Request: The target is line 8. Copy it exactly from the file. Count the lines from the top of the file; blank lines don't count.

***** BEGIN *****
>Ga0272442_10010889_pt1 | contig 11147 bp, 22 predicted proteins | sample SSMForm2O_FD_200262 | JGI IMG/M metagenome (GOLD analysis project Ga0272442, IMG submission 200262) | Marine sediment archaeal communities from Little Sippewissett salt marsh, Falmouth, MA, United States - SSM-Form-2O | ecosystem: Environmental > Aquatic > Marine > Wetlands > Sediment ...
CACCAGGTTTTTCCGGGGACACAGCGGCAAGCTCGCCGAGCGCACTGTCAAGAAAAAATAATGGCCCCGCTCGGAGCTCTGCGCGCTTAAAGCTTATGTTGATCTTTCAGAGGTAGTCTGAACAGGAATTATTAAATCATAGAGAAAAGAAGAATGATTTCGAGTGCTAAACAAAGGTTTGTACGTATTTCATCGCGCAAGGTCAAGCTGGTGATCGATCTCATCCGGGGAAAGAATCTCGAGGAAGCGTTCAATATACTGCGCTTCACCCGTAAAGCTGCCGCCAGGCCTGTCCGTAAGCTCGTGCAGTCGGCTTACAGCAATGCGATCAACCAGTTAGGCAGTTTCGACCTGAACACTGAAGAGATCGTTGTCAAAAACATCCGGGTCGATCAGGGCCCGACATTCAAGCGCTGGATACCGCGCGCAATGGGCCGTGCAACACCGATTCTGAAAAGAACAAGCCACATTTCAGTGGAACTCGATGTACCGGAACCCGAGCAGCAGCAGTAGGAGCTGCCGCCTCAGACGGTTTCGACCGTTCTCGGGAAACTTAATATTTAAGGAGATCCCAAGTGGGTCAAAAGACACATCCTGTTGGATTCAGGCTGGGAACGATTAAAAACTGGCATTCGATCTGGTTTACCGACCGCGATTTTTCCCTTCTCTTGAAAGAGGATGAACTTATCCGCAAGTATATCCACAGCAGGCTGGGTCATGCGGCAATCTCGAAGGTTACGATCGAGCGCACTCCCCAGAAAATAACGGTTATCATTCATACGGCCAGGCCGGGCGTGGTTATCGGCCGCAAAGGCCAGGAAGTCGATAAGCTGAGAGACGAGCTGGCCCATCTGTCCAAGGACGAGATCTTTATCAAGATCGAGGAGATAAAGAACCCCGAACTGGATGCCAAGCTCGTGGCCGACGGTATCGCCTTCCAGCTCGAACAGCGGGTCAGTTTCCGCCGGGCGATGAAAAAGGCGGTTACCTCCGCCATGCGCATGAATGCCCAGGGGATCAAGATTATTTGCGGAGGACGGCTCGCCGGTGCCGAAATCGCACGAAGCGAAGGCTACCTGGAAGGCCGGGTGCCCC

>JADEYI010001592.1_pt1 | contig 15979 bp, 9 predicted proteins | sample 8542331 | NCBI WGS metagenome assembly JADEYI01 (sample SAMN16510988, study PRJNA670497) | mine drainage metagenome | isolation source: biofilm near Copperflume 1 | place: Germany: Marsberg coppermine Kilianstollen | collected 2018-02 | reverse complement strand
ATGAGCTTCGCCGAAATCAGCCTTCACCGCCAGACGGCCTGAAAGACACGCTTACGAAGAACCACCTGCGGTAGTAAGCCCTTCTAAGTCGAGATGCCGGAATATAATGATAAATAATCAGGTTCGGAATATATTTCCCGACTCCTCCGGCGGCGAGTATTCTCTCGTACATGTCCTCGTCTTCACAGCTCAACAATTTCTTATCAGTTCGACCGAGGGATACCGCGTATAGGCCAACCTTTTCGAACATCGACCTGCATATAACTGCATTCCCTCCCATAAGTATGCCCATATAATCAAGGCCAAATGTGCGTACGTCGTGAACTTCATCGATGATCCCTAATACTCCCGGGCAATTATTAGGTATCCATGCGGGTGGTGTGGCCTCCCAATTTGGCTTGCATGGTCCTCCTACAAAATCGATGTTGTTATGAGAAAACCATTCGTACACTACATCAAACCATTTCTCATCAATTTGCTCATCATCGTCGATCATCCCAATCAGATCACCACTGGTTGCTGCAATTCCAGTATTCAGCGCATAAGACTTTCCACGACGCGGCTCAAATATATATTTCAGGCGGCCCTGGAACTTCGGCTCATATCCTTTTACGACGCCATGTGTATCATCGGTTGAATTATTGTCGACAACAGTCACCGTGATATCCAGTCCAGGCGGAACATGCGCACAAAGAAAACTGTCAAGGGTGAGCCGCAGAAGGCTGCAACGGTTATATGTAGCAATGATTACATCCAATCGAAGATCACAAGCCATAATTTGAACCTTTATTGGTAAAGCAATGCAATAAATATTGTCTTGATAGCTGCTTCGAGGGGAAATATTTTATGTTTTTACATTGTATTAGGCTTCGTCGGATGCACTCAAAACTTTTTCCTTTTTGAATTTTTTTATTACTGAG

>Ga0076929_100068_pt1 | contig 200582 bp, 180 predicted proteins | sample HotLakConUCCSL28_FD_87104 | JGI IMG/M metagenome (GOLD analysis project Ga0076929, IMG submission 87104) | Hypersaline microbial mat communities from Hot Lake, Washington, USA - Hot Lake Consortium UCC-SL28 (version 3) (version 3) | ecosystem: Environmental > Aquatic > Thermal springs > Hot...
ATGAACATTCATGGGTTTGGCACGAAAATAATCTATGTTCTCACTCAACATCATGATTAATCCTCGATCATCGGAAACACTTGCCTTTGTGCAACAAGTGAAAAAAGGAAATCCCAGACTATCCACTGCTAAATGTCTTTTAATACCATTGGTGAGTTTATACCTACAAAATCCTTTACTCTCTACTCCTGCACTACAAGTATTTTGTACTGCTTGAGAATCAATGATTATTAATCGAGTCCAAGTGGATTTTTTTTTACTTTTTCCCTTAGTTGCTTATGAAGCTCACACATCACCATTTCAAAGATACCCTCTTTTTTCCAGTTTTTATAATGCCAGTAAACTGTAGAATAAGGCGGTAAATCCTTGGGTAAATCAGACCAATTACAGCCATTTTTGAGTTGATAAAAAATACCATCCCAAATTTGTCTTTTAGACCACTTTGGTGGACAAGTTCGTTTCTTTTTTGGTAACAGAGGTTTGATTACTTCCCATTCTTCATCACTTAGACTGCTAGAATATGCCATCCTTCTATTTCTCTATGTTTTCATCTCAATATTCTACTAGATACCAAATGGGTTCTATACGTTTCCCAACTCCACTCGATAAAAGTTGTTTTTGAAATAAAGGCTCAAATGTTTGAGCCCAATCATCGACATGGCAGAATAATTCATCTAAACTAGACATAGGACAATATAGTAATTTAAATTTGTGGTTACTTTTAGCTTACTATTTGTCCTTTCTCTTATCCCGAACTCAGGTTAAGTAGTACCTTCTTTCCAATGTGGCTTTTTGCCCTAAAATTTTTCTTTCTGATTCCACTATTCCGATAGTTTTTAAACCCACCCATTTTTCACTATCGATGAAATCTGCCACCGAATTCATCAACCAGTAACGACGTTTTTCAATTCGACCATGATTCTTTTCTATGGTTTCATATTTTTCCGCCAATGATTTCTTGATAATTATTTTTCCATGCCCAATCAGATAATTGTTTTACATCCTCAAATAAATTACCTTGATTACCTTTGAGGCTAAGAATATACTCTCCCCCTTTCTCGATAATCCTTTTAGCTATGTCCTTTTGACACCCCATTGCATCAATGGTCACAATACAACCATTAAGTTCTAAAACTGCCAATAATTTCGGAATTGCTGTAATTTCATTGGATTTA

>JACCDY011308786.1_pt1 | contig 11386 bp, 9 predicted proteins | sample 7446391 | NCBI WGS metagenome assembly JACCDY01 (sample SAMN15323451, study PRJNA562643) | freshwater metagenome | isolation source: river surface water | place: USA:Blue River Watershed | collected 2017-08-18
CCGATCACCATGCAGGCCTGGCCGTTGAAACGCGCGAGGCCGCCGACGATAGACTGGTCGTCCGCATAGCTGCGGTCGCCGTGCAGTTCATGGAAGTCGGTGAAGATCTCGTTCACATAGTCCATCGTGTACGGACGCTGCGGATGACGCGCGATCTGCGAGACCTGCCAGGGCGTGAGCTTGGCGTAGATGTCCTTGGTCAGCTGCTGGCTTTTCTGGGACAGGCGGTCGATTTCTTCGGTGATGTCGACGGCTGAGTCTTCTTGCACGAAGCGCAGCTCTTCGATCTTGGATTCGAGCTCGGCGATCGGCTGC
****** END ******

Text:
CCGATCACCATGCAGGCCTGGCCGTTGAAACGCGCGAGGCCGCCGACGATAGACTGGTCGTCCGCATAGCTGCGGTCGCCGTGCAGTTCATGGAAGTCGGTGAAGATCTCGTTCACATAGTCCATCGTGTACGGACGCTGCGGATGACGCGCGATCTGCGAGACCTGCCAGGGCGTGAGCTTGGCGTAGATGTCCTTGGTCAGCTGCTGGCTTTTCTGGGACAGGCGGTCGATTTCTTCGGTGATGTCGACGGCTGAGTCTTCTTGCACGAAGCGCAGCTCTTCGATCTTGGATTCGAGCTCGGCGATCGGCTGC